"Well," said Amelia, "I've been very, very busy. You see, I'm part of this organization called the Woman's Christian Temperance Union, founded by my former Dean, Miss Frances Willard. She's an amazing woman." Amelia's eyes were shining. "She's a real Progressive. And I've been volunteering with an incredible woman who works with the poor and underprivileged in Chicago. She's been thinking of buying this great big house right in the middle of Chicago and housing and feeding the poor -- you know, provide them with food, shelter and education. The basics to which every person is entitled."
"Well," said Martha, feeling a bit dazed, "Jesus always did say to feed the poor. That sounds admirable, Amelia. And what is this -- this -- organization? The Woman's Christian --"
"Woman's Christian Temperance Union. Oh, it's rousing. Absolutely rousing. We sing and pray outside of saloons and fight in the state Congress to limit the transportation of alcohol. There's nothing like joining hands with fellow sisters to fight against the evils of alcohol."
"Clifford's got two saloons, and I always said that was two saloons too many," said Martha. "But William certainly likes to take a drink every now and then, treat the farm boys. I suppose it can't be that evil."
"Oh, Martha!" Amelia's blue eyes were round and solemn. "No, no, Martha. I had half a mind to march up to the Clifford Saloon and start singing! You don't understand. Alcohol warps the minds of men -- they're the weaker sex morally, you know that. And the numbers of children killed by drunk wagon drivers! You should hear the testimony of a woman named Mrs. Carse, her son was struck by a man who --"
Martha covered her ears. "I don't want to hear, Amelia!" The baby began to cry again, and Martha rocked it. "Please."
For the first time, Amelia turned her attention to the baby. "It's so queer," she whispered, "to be an aunt. William Thompson Junior." She touched the baby's wispy hair.
Martha smiled. "He's a good boy. I wish that Ma and Pa would have gotten to see him. I know they're looking down from Heaven, but . . ." She took a deep, shuddering breath. "You can't help but wish."
The sound of the door opening distracted both sisters, who leapt to their feet.
"Martha?" called William, and she hurried out to greet him.
"Hello, William," said Amelia, curtsying slightly.
His eyes widened as they took in her wild hair and frilly dress. "Amelia? Now, I thought you weren't coming in for another hour. Here I was hurrying so I could get you from the train station."
"Oh, I'm sorry, William," said Martha. "I should have let you know so you wouldn't have rushed."
William waved her apology away. "I just wish I wasn't looking like a heathen in front of your sister." He motioned toward his dirty face and sweat-soaked britches before facing Amelia. "That's Tinsley's horse next to Harry -- what's it doing here?"
"I rode her out here," she said cheerfully.
William's jaw dropped. "You rode Tinsley's horse -- you didn't ride him astride, did you?"
Her quizzical expression was enough to confirm William's suspicions.
"I don't know what they teach you women out in Illinois," he said, crossing his arms, "but in Kansas you cannot ride off with another man's property. Now you understand that I'd be liable if anything were to happen to that horse."
"I don't see why," said Amelia. "I was the one who borrowed it."
The room grew hotter. The baby began to whimper.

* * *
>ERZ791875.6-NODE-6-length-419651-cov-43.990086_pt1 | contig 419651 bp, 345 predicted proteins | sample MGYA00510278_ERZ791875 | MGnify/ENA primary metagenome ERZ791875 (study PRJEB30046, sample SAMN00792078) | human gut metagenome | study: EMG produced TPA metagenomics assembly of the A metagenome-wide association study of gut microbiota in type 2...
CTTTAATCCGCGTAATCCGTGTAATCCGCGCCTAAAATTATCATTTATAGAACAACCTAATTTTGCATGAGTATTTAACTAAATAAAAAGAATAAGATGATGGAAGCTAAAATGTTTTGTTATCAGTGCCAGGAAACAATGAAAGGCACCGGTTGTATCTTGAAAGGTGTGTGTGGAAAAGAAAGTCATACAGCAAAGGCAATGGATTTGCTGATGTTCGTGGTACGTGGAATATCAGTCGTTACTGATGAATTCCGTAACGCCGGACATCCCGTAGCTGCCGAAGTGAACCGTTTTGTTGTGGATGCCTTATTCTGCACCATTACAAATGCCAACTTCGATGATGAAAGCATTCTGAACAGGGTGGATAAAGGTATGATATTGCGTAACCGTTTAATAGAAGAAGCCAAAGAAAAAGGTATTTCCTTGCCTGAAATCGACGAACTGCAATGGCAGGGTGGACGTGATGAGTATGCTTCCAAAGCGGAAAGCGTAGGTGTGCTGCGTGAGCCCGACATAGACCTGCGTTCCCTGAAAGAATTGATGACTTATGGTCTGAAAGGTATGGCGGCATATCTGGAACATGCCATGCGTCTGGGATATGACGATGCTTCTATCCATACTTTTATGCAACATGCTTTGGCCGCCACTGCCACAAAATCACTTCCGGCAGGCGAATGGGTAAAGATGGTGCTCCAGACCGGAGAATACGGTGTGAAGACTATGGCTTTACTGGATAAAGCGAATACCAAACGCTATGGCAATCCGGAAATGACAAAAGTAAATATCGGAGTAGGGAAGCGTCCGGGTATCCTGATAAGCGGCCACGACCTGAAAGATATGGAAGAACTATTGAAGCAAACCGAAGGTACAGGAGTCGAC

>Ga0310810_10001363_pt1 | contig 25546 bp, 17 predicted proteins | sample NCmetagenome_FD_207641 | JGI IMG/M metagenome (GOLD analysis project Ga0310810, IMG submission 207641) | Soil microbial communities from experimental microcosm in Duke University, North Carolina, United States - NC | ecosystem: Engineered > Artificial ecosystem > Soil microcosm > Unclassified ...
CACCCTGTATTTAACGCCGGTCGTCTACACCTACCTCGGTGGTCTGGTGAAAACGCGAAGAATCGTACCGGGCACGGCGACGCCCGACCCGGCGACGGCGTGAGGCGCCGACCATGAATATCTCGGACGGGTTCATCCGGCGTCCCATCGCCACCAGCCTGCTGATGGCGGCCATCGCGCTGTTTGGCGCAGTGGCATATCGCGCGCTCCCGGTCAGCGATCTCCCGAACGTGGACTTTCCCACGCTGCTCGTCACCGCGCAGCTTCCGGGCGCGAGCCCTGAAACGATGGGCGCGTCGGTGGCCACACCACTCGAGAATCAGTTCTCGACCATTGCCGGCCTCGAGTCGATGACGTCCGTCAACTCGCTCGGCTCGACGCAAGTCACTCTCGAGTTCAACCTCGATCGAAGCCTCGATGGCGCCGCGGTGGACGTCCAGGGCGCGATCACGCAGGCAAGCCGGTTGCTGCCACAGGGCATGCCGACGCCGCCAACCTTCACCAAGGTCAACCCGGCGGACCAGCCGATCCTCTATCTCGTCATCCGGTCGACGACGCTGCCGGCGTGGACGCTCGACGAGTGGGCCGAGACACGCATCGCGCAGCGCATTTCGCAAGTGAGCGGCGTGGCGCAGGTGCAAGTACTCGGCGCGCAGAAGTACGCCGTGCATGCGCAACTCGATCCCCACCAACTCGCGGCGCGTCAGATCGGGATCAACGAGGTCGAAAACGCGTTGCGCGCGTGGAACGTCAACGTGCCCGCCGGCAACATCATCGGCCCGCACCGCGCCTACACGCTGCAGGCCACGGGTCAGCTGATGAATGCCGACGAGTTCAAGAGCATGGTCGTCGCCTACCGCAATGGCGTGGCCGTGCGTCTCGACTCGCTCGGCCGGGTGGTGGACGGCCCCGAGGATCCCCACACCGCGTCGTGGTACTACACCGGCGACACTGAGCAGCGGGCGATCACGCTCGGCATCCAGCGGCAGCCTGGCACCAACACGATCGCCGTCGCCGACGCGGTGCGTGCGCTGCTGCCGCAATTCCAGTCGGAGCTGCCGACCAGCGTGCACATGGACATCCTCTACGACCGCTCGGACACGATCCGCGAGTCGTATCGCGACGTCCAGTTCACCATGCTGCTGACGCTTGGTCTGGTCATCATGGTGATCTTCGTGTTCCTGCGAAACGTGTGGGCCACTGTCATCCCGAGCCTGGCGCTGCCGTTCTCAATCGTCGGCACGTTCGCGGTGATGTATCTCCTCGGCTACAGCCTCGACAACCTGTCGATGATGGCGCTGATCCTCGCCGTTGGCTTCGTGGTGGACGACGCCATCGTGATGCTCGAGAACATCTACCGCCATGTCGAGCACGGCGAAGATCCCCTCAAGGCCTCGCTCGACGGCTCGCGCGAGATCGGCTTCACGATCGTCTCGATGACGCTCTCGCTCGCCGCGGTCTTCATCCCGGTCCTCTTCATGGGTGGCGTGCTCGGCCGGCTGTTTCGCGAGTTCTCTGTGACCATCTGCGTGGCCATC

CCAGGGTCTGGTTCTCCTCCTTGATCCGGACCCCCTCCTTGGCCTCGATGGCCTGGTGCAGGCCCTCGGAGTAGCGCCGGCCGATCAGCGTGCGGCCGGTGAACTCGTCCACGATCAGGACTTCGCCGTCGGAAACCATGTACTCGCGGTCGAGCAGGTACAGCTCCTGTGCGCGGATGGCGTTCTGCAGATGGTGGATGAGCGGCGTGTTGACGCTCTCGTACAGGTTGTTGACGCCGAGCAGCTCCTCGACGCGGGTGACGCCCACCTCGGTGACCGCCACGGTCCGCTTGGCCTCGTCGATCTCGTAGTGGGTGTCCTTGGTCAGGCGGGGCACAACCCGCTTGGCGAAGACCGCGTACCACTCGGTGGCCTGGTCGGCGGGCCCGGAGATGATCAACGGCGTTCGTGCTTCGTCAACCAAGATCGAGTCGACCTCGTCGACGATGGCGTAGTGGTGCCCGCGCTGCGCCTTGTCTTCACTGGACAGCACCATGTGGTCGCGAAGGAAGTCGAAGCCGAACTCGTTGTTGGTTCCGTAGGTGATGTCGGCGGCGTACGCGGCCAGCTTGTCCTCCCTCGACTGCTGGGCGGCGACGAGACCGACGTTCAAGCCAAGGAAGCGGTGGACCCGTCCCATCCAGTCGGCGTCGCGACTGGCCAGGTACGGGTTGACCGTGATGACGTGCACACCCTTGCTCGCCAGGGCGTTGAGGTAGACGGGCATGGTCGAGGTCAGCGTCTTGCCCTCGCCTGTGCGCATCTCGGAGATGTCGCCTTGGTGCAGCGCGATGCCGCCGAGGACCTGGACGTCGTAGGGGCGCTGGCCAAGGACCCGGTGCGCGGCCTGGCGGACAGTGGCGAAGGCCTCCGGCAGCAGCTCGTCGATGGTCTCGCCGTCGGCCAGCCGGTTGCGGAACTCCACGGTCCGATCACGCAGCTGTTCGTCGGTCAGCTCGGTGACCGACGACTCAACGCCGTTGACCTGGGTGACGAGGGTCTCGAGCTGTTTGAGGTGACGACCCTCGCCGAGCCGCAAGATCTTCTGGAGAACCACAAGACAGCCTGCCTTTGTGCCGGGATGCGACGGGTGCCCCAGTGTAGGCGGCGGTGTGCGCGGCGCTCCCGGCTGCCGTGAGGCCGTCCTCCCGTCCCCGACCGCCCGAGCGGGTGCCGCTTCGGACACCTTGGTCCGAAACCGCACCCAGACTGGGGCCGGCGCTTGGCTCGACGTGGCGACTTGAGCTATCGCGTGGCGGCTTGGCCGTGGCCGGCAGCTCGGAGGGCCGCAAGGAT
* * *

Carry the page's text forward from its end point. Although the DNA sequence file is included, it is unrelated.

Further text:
"William," whispered Martha, "maybe we could return the horse tomorrow morning and forget about the whole thing."
He was still glaring at Amelia, his eyebrows furrowed.
"If it's such a matter of concern," said Amelia, her head held high, "I'll ride out to the Tinsley house tonight."
William laughed, a short, barking sound. "And let you walk back alone? No, Martha is right. It's best if we put the whole affair out of our minds until morning."
Amelia opened her mouth, perhaps to retort, but Martha reached out and touched her arm. Her sister seemed to recede, and silence filled the too-hot room.
Then William muttered something about a chicken, and retreated back outside. The sisters watched him disappear behind the barn before Amelia said, quietly, "I apologize, Martha."
Her frustration dissolved. "Just come take the baby, and I'll get dinner started. It's so hot today, so we decided to put the woodstove right in the front yard. I asked William to kill a chicken, too."
"Oh, Martha. You shouldn't have." Amelia took the baby, who fussed a little but quickly quieted. "You must come visit me in Evanston. I'll take you to Chicago, and we'll look at all the modern shops with their beautiful dresses -- just like in Godey's Lady's Book -- and eat at a quaint little restaurant on Lakeshore Drive."
Martha didn't say anything as she got the cornmeal from the cupboard. She watched William head toward the chicken coop through glass windows that no longer seemed so fine. "Illinois is awfully far."
"Oh, but the train -- you could take the train. They're so safe and reliable, and I would meet you right at the station." Amelia sat down in the rocking chair.
"It sounds like a grand idea."
They both knew that Martha would never come to Evanston or Chicago, would continue to wait in Clifford until Amelia returned, and returned, and ceased returning.
Martha continued to bustle around the kitchen, but snuck glances at Amelia, her wild hair hiding the baby from view. It was strange how maternal her sister seemed, cooing like that, smiling like that. It was as if she didn't have a care in the world, or even the slightest notion to offer to shell the peas or set the table.
Martha found herself moving toward the cabinet that held Ma's china, unwrapping the paper that enclosed the glistening white. After all, she did have visitor -- an important one. She felt something akin to jealousy or perhaps weariness settle within her chest.
Then she reminded herself, The Lord blesses those who settle at His feet.
It was nice, Martha thought, to have her sister back at home.
Rachel Lim is an undergraduate student at the University of Virginia studying English and American Studies. Her work has appeared or is forthcoming at Foliate Oak, The Lettered Olive, Suss Literary Journal and Every Day Fiction, among others.